Migrant women’s leadership and the triple-glazed glass ceiling

Valentina* has been carving out spaces for her Latin community to connect and create for over twenty years. Despite decades of experience, she felt that she was a leader in her own community but didn’t feel that she was respected as one in her workplace. “Is it me or after all these years, why am I still in the same place?”, she would ask in our PACE Leadership program. She described it as the feeling of not being able to “push up” to be equally seen among her peers, to break through a ceiling that she couldn’t quite articulate.

Too often migrant women’s voices, experiences and expertise are undervalued and unrecognised in Australia. Our experiences of gender inequality, racism, immigration and visa precarity have an impact on our access to leadership opportunities. This includes the lack of recognition of overseas qualifications; costly education courses; limited career pathways; limited opportunities to improve our English language skills; the lack of mentors and representation of migrant women in our industry; pay disparity; sexual harassment; discrimination both in the workplace and even on the basis of our given names at the recruitment stage. For migrant women, the glass ceiling is often double, or triple glazed with other intersecting forms of discrimination.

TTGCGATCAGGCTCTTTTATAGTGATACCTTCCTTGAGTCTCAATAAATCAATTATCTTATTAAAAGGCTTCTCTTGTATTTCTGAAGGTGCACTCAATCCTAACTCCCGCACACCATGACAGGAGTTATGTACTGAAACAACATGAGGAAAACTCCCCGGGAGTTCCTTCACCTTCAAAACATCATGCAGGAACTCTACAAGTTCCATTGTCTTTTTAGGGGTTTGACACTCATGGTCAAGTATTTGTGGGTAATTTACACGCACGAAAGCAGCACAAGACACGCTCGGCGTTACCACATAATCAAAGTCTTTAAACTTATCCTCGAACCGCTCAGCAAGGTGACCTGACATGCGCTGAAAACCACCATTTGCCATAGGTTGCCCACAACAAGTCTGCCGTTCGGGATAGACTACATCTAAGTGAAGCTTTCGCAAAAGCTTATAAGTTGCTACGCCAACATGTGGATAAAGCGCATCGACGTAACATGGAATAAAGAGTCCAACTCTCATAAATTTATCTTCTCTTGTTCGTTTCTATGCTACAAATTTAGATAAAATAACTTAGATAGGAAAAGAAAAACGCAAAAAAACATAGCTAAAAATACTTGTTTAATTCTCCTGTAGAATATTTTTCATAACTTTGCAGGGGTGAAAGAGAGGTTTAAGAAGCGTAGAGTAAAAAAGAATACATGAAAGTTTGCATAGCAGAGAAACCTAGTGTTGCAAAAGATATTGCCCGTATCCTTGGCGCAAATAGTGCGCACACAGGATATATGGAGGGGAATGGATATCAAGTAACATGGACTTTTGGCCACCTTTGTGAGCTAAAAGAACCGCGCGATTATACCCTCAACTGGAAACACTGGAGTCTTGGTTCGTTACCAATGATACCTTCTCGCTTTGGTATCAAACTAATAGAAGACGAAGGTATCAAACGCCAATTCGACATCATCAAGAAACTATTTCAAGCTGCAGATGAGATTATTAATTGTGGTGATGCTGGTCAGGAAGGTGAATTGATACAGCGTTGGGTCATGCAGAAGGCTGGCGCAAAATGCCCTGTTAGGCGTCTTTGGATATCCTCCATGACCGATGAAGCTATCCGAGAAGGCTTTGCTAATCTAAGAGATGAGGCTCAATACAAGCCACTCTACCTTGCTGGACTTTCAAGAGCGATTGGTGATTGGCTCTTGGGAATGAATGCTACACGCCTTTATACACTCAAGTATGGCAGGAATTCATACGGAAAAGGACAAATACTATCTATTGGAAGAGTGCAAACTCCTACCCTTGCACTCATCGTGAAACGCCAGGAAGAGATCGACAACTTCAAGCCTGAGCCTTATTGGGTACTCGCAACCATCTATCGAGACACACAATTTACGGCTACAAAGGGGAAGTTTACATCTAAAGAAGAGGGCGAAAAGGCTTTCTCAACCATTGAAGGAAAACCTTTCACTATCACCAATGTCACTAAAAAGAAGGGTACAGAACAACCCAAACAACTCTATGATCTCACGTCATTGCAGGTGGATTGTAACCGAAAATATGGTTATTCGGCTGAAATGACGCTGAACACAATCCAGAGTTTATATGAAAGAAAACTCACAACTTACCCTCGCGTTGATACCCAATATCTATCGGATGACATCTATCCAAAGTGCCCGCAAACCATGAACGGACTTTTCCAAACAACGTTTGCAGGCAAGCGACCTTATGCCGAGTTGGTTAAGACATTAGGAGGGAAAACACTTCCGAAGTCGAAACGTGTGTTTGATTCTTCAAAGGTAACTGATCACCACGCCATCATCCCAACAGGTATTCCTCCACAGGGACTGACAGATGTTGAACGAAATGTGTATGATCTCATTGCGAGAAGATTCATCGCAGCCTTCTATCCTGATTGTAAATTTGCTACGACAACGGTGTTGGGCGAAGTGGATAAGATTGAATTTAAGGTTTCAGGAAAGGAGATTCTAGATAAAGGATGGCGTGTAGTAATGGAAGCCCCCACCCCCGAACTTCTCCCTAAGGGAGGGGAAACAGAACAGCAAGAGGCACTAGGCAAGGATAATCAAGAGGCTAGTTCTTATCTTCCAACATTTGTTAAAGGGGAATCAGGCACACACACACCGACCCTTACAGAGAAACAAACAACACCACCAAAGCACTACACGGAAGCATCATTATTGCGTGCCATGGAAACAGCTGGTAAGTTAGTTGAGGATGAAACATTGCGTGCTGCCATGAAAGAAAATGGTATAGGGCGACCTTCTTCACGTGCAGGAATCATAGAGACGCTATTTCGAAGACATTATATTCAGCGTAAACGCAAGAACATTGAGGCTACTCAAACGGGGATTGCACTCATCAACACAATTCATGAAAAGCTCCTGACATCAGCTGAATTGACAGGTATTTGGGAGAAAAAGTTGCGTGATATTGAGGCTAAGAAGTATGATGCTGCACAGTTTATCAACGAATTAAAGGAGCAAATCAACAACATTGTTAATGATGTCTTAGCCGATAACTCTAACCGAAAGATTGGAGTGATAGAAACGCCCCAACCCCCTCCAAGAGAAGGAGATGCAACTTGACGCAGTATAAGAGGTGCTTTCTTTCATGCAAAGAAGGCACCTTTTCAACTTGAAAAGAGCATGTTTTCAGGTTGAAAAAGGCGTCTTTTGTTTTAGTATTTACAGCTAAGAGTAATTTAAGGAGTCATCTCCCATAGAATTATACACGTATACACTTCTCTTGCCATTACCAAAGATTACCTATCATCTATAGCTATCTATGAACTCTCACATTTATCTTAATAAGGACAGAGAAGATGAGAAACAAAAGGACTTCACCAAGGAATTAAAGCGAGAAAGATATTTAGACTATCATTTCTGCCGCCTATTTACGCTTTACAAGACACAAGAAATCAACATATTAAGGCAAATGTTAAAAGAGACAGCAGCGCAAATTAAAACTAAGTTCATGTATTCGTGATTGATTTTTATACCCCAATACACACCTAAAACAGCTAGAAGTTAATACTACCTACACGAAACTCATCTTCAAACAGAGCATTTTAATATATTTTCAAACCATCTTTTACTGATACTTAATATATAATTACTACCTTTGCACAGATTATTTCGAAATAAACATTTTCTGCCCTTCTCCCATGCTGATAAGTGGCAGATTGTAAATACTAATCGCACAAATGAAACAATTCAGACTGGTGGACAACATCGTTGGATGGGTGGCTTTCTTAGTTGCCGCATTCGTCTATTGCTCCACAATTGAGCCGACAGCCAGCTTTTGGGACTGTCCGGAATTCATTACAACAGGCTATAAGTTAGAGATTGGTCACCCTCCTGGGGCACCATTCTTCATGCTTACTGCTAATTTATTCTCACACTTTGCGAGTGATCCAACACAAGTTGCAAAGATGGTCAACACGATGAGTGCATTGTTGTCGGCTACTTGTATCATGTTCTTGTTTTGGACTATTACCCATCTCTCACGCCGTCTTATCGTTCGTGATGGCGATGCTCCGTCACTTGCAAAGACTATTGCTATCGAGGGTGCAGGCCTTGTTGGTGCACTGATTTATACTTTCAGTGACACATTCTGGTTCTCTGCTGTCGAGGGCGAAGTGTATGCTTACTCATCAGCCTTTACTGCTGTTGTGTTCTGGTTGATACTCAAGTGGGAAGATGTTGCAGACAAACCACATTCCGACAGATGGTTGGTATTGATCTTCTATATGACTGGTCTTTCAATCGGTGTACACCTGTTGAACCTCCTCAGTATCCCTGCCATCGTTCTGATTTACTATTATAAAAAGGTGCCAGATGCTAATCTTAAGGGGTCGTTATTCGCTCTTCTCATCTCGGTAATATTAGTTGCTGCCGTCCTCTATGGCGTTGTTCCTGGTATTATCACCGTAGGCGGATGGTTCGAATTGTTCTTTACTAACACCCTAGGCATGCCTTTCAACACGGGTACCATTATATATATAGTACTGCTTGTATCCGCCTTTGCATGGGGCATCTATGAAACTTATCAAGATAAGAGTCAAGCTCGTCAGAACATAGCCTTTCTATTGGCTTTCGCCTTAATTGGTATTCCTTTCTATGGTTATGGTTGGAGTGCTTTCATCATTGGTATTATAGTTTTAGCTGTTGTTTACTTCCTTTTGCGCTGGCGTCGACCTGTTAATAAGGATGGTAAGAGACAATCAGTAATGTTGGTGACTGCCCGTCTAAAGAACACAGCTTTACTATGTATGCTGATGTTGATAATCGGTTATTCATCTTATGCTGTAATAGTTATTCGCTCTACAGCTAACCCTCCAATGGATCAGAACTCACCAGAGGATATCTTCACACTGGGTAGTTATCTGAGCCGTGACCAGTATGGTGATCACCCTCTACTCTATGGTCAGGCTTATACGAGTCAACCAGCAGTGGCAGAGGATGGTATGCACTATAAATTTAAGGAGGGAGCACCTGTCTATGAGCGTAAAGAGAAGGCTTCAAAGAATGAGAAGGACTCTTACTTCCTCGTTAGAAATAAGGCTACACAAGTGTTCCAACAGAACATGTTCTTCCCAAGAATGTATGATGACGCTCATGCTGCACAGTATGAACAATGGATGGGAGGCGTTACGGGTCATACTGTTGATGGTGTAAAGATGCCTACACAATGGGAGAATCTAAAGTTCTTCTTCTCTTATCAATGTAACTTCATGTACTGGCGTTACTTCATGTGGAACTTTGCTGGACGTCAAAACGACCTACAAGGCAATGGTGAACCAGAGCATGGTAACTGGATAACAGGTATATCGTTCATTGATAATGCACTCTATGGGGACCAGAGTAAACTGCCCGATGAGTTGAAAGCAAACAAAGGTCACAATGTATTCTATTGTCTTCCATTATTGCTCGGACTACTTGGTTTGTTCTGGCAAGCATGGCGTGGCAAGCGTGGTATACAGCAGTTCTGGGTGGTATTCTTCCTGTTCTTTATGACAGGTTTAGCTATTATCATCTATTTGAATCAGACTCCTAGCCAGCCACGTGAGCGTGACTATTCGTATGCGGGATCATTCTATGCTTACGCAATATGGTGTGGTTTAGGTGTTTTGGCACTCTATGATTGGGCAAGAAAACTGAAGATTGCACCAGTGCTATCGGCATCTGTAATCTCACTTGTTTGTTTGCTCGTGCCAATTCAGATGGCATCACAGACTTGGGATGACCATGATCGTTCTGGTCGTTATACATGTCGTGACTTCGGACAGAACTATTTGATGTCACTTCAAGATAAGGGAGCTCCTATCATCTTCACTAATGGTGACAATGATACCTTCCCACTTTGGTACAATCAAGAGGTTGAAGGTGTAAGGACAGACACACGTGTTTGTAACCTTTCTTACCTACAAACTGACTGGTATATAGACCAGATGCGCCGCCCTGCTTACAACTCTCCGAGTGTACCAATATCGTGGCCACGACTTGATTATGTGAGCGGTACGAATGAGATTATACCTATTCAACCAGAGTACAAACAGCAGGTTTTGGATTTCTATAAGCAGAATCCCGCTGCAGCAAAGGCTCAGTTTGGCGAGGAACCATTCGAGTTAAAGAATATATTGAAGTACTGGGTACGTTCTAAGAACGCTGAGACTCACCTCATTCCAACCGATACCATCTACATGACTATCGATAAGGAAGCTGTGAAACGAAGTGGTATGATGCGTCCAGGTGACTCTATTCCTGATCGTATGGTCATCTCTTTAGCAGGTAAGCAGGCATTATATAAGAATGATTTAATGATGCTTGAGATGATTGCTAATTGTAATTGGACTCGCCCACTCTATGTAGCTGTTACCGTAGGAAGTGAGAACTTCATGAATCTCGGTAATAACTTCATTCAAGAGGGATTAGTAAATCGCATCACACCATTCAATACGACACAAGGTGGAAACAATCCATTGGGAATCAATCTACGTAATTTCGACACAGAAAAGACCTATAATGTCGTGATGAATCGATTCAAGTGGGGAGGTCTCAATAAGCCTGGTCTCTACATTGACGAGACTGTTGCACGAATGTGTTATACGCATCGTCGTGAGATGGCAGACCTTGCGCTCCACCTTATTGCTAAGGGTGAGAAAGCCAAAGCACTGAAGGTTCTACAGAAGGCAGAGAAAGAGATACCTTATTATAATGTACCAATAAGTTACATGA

Structural and systemic barriers play a large role in how and where migrant women participate, advocate, communicate and engage within their workplaces and community. Individual skills, knowledge and capabilities are important parts of leadership, but alone are not enough to crack the triple-glazed ceiling. Our workplaces and communities have a responsibility to recognise migrant women’s skills, provide pathways and support them to take on leadership positions. If employees who work with non-inclusive managers are four times more likely to experience discrimination and/or harassment, then we need to change – and create more diverse, inclusive and equitable workplaces, including at the management level.

Community-based programs like PACE (Participate, Advocate, Communicate, Engage) are one way we can centre migrant and refugee women’s experiences while also addressing the structural barriers to leadership pathways. By strengthening migrant women’s skills to collectively advocate for better conditions for all, we’re creating a better future for generations, pace by pace.

At the end of the program, we asked Valentina what she thought about leadership now. She replied, ‘It wasn’t all in my mind all along. But actually, I am a leader.’

*Name has been changed

First published in edition #108 of The WRAP on 28 April 2022.